Wins for LI Sound and public health; unfinished business on climate This release represents the best information available to us as of sine die. Updates will be made as needed. Hartford, Conn. – One of the most unusual sessions in memory has also proven one of the most momentous for Connecticut’s environment, with substantial victories […]
The partnership between Save the Sound, scientists, and local concerned residents in Bridgeport is paying off, with important wins for clean water! Bridgeport Council voted to approve a “Resolution Approving Financing for the Design, Rehabilitation, Upgrading and Construction of Various Renovations and Improvements to the City’s Wastewater Treatment Plants” by a vote of 14-5 at their April 5, 2021 regular Council meeting.
On the afternoon of January 14, the Connecticut Department of Energy and Environmental Protection (CT DEEP) held an informational hearing requested by Save the Sound on the renewal of their National Pollutant Discharge Elimination System (NPDES) permit for Norwalk. In attendance were concerned local residents, Save the Sound legal staff, the Long Island Soundkeeper, and […]
As we look back at 2020, two words keep coming up for our team: resilience and adaptation. They’re approaches we use when dealing with climate change impacts, but they also typify how we’ve approached this tumultuous and momentous year. We’ve had to think on our feet, but weathering hard times has been made easier by […]
This is a dispatch from Long Island Soundkeeper Bill Lucey In November of this year the Sound was full of menhaden. By full I mean we had reports of huge, continuous schools from the Bronx all the way to Watch Hill and over to the North Fork of Long Island and back down to Hempstead […]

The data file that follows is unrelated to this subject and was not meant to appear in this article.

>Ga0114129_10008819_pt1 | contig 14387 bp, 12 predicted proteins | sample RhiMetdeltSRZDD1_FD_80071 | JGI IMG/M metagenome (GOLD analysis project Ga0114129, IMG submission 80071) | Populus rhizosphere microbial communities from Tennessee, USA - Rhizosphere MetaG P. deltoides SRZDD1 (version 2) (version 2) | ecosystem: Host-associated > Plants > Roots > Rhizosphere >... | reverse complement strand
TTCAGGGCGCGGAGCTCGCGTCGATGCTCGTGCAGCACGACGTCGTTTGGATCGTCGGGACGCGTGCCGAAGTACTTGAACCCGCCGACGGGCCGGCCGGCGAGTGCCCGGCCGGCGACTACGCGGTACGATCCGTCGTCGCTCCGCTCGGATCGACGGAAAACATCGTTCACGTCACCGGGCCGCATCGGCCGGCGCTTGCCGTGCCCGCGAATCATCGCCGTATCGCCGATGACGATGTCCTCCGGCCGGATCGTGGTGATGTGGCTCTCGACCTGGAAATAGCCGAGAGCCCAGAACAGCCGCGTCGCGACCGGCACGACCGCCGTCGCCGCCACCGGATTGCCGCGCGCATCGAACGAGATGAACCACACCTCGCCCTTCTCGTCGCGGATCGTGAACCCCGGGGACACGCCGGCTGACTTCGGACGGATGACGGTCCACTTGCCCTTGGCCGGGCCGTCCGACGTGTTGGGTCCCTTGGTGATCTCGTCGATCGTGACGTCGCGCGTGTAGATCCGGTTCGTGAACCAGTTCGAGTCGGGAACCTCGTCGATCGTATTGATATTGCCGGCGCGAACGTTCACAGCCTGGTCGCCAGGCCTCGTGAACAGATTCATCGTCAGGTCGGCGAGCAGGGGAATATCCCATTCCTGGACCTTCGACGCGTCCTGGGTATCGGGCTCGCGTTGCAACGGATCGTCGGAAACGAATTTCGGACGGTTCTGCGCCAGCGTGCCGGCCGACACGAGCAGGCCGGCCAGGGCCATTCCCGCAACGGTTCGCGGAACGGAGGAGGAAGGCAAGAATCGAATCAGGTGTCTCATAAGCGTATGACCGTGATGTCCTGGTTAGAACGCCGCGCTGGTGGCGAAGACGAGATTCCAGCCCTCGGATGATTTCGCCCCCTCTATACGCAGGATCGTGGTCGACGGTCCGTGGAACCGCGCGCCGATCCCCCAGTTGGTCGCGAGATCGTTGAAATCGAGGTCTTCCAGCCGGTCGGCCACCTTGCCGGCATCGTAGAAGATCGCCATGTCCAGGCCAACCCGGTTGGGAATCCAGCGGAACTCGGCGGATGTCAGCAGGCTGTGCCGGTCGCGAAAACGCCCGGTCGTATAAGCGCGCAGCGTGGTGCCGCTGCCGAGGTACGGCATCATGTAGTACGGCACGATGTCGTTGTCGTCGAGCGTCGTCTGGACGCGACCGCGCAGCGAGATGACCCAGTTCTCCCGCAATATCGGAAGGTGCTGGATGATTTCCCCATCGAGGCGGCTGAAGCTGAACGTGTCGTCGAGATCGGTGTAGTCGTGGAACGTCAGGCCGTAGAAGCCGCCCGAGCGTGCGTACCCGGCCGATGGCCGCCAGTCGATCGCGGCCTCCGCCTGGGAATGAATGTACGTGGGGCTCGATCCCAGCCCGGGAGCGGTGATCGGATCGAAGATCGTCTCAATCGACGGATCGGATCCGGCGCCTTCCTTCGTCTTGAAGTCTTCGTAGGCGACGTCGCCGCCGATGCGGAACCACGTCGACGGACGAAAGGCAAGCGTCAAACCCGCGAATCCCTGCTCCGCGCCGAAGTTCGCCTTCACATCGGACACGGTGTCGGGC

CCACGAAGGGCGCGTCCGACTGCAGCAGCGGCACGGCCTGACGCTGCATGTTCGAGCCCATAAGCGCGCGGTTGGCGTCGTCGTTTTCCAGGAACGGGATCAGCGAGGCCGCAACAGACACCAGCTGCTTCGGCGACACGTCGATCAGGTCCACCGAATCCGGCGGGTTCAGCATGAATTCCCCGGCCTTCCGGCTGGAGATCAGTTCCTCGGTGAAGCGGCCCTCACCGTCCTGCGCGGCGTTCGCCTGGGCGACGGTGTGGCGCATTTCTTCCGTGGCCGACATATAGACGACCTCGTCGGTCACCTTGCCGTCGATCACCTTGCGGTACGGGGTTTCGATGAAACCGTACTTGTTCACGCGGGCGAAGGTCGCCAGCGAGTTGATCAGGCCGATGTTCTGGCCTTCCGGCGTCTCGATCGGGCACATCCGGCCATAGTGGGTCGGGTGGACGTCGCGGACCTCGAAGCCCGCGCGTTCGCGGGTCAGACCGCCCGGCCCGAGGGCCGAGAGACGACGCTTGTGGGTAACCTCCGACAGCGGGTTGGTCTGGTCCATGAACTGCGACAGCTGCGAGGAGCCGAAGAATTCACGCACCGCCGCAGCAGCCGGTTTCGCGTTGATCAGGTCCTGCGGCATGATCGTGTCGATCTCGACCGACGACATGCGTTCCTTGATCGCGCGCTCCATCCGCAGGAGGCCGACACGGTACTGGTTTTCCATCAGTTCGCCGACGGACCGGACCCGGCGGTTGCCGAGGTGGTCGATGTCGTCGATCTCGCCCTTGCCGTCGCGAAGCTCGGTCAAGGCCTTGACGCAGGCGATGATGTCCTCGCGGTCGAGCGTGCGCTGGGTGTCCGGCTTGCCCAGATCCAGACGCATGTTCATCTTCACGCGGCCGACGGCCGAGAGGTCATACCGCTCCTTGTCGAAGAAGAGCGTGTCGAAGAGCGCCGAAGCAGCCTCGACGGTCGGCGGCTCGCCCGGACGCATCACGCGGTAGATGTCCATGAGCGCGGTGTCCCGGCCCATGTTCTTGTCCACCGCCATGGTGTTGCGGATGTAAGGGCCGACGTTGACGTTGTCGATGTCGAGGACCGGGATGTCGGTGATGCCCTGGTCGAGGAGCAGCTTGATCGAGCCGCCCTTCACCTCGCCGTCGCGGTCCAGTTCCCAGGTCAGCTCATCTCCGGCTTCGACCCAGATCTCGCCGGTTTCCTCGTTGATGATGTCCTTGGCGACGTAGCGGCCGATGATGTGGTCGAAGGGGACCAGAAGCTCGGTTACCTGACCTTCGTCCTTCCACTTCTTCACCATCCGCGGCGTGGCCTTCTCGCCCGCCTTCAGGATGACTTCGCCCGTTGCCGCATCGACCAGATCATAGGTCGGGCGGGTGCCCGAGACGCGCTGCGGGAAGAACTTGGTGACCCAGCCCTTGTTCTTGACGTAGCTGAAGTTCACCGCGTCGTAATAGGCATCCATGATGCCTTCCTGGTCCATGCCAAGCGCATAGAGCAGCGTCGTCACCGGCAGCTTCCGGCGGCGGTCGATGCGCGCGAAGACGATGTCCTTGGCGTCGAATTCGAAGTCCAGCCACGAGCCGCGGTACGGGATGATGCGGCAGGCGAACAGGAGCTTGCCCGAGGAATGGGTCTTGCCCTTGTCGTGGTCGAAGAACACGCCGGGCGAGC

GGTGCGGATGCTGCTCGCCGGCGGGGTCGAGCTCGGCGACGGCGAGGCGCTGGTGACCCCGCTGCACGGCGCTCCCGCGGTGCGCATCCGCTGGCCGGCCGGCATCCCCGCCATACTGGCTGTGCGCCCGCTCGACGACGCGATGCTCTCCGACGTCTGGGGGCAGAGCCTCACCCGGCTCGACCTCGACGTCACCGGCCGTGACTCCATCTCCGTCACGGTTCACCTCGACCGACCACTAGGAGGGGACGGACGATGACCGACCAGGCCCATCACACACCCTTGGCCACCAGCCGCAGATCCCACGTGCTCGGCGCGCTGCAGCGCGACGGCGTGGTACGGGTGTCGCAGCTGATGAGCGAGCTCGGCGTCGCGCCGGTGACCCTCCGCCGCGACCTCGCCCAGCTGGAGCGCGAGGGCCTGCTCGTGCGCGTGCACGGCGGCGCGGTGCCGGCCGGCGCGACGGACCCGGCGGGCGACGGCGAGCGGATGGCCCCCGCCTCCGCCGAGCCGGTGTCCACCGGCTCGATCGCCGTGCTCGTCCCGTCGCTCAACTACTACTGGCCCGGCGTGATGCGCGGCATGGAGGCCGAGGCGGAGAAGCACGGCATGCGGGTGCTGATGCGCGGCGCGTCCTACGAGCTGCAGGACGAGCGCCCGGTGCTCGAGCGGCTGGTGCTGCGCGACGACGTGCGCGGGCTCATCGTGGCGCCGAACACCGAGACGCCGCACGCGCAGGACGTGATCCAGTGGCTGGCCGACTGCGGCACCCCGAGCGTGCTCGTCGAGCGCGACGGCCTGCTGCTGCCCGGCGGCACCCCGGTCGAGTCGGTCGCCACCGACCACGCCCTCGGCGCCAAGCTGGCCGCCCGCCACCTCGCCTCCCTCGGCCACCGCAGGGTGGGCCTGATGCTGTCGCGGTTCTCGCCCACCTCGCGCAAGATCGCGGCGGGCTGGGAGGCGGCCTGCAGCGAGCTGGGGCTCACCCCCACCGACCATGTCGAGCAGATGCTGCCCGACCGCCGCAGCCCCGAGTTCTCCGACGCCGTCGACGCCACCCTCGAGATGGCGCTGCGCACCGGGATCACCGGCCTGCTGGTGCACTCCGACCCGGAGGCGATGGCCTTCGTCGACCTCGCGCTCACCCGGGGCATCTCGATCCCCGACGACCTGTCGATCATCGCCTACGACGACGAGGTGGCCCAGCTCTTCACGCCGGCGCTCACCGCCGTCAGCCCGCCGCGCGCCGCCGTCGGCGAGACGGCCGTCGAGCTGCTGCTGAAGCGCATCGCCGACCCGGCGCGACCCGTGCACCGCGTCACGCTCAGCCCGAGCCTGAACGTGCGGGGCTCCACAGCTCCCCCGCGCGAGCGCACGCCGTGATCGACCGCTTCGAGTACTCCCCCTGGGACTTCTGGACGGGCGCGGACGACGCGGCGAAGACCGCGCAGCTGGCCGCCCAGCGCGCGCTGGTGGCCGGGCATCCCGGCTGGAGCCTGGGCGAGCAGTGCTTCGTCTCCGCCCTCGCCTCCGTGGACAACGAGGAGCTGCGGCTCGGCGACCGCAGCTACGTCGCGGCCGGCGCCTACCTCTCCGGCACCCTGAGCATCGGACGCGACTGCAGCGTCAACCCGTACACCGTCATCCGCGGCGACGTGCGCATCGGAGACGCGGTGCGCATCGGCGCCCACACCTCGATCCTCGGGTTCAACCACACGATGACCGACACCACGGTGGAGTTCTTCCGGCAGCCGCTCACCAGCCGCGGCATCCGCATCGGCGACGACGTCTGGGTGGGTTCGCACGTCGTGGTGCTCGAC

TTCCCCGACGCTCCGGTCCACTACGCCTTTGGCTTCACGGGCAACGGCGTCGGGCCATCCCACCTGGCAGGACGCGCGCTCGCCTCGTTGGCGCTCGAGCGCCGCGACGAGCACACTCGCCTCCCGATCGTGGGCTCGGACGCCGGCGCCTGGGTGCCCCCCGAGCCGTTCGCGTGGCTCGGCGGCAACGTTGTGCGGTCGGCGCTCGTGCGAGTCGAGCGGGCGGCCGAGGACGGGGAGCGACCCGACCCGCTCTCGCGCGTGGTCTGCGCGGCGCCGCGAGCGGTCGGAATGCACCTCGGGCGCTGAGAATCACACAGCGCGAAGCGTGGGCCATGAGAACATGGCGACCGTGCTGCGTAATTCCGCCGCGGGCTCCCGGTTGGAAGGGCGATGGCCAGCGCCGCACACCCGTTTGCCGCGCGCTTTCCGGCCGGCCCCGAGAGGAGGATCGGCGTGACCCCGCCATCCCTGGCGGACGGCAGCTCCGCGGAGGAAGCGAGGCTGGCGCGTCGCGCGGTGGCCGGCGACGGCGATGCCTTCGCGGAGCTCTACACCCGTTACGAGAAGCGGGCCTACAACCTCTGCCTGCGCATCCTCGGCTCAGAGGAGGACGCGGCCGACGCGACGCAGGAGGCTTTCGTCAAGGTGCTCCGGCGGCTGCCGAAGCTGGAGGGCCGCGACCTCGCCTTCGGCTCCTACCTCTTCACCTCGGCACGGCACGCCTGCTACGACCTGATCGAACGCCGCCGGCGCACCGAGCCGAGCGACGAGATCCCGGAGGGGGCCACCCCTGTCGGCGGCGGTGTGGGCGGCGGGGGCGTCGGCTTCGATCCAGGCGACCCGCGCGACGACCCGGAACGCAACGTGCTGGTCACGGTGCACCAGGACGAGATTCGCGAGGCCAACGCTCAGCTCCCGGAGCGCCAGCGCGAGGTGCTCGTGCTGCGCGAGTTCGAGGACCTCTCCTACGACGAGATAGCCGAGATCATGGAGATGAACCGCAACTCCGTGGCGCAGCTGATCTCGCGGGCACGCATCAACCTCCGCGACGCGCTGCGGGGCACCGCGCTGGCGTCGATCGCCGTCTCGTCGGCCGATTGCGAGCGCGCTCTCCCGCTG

The Kinneytown Dam is the last remaining barrier to migratory fish on the Naugatuck River, blocking access to over 32 river miles of spawning habitat. Currently, fish are unable to pass the dam due to improper hydropower operations and an ineffective fish ladder. But support for restoring fish passage at Kinneytown is significant and growing. […]
Today, Save the Sound released the results of its 2020 bacteria water quality monitoring from 61 sites in Westchester, Queens, and Nassau Counties in New York, and Greenwich, Connecticut. All samples were analyzed in Save the Sound’s lab for fecal bacteria levels associated with sewage and pathogens that can make people sick. Overall failure rates were highest in rivers where 74% of river samples failed, compared with 34% of those collected from bays and harbors, and 12% from shoreline locations.
In the past few years, small drones have become extremely popular among hobbyists as well as scientists and engineers. While there’s a lot of discussion to be had about the use of hobby drones, we are exploring their potential in monitoring the progress of ecological restoration.